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## Charge of a Klein-Gordon Particle

If two real wave functions and separately satisfy a Klein-Gordon equation with the same mass , then the separate Klein-Gordon equations can be replaced by one Klein-Gordon equation for a complex wave function:

 (4.50)

Using the definition of charge in equation 4.49, we see that and have opposite charge and that a real wave function has zero charge. In general we have

 complex scalar fields are charged, real scalar fields are uncharged.

We now examine the charge for a superposition of positive-energy and superposition of negative-energy solutions to the Klein-Gordon equation. If is a positive-energy solution to the Klein-Gordon equation with momentum , the superposition of all such positive-energy solutions is

 (4.51)

where is a weighting function of three-momentum only and is given by equation 4.19. The charge for this general positive-energy solution is

 (4.52)

where the last step follows because implies .

For a superposition of negative-energy solutions, . Thus specifies a particle with positive charge and a particle with the same mass but negative charge.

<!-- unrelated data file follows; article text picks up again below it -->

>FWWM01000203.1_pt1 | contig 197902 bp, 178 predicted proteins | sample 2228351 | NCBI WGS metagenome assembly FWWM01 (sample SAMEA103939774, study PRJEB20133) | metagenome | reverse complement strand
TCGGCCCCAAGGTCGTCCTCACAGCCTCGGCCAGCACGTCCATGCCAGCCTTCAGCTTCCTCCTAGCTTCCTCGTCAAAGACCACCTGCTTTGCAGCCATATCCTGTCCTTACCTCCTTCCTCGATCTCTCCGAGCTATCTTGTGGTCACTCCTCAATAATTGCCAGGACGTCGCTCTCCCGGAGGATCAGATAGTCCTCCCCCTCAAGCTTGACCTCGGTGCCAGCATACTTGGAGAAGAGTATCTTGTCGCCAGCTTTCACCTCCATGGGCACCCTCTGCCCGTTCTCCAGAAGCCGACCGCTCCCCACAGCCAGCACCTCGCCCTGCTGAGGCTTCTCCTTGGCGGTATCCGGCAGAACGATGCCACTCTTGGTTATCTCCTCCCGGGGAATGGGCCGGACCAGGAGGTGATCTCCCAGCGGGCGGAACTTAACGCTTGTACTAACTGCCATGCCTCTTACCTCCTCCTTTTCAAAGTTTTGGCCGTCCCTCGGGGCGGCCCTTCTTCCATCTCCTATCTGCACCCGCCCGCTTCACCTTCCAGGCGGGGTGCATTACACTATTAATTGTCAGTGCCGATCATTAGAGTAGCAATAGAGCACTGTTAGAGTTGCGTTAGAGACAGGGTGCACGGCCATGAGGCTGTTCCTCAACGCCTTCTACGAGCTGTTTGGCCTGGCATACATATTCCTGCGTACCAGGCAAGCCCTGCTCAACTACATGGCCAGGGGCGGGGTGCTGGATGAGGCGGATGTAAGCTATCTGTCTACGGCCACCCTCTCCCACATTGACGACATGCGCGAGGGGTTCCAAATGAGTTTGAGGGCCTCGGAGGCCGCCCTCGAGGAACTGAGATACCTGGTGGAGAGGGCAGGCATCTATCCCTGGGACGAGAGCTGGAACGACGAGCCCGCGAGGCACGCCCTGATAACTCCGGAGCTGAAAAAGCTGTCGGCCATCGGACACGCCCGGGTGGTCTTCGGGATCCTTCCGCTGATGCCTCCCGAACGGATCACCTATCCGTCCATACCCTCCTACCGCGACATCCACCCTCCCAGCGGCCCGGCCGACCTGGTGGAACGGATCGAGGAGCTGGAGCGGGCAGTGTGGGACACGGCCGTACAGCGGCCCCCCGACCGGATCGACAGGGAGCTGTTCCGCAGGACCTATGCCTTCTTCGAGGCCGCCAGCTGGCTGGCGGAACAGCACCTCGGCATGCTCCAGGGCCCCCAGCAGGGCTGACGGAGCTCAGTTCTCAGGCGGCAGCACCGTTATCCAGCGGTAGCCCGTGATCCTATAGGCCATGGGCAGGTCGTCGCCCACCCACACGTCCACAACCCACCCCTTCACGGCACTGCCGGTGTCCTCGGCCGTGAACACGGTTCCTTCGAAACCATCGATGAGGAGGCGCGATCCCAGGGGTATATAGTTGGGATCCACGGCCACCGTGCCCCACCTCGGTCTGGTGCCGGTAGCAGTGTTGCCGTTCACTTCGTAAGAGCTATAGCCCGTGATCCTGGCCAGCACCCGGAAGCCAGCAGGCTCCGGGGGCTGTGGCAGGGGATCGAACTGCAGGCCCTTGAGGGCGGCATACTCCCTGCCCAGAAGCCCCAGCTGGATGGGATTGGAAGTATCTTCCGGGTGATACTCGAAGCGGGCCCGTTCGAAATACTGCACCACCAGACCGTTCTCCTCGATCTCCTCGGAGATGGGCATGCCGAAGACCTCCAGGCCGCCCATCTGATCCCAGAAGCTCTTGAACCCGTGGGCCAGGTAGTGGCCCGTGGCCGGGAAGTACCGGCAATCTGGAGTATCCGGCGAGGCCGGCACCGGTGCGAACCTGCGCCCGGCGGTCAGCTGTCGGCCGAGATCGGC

For zero charge spin-0 particles, the wave function must be real: . For a single momentum we can write

 (4.53)

From the relativistic wave equation for spin-0 particles and the interpretation of its wave functions, we are lead to three solutions which correspond to the electric charges , and for every momentum . The relativistic quantum theory thus reveals the charge degree of freedom of particles.

According to our current understanding, there are no fundamental spin-0 particles. However, if we do not probe the internal structure of mesons they can be considered as Klein-Gordon particles. For the pion system with the approximation that each state has the same mass, we write (by convention)

 (4.54)

By convention it is the positive-charged boson which is the particle and the negative-charge fermion which is the particle.

Next: Orthogonality and Normalization Up: Conserved Current and Charge Previous: Conserved Current and Charge
Douglas M. Gingrich (gingrich@ ualberta.ca)
2004-03-18